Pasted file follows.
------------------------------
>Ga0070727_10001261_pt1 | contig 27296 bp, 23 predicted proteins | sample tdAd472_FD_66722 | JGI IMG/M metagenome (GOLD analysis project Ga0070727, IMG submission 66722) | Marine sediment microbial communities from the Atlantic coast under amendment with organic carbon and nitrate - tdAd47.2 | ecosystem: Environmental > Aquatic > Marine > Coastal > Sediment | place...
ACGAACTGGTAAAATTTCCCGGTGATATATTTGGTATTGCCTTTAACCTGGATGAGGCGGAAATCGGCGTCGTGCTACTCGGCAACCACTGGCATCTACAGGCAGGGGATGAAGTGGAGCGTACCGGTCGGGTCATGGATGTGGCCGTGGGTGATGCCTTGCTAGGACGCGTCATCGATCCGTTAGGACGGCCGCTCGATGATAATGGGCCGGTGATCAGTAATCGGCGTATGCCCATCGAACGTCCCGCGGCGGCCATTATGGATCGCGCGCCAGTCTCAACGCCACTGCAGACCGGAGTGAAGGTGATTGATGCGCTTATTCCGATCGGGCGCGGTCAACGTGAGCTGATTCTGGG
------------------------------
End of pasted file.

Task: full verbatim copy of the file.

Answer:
>Ga0070727_10001261_pt1 | contig 27296 bp, 23 predicted proteins | sample tdAd472_FD_66722 | JGI IMG/M metagenome (GOLD analysis project Ga0070727, IMG submission 66722) | Marine sediment microbial communities from the Atlantic coast under amendment with organic carbon and nitrate - tdAd47.2 | ecosystem: Environmental > Aquatic > Marine > Coastal > Sediment | place...
ACGAACTGGTAAAATTTCCCGGTGATATATTTGGTATTGCCTTTAACCTGGATGAGGCGGAAATCGGCGTCGTGCTACTCGGCAACCACTGGCATCTACAGGCAGGGGATGAAGTGGAGCGTACCGGTCGGGTCATGGATGTGGCCGTGGGTGATGCCTTGCTAGGACGCGTCATCGATCCGTTAGGACGGCCGCTCGATGATAATGGGCCGGTGATCAGTAATCGGCGTATGCCCATCGAACGTCCCGCGGCGGCCATTATGGATCGCGCGCCAGTCTCAACGCCACTGCAGACCGGAGTGAAGGTGATTGATGCGCTTATTCCGATCGGGCGCGGTCAACGTGAGCTGATTCTGGG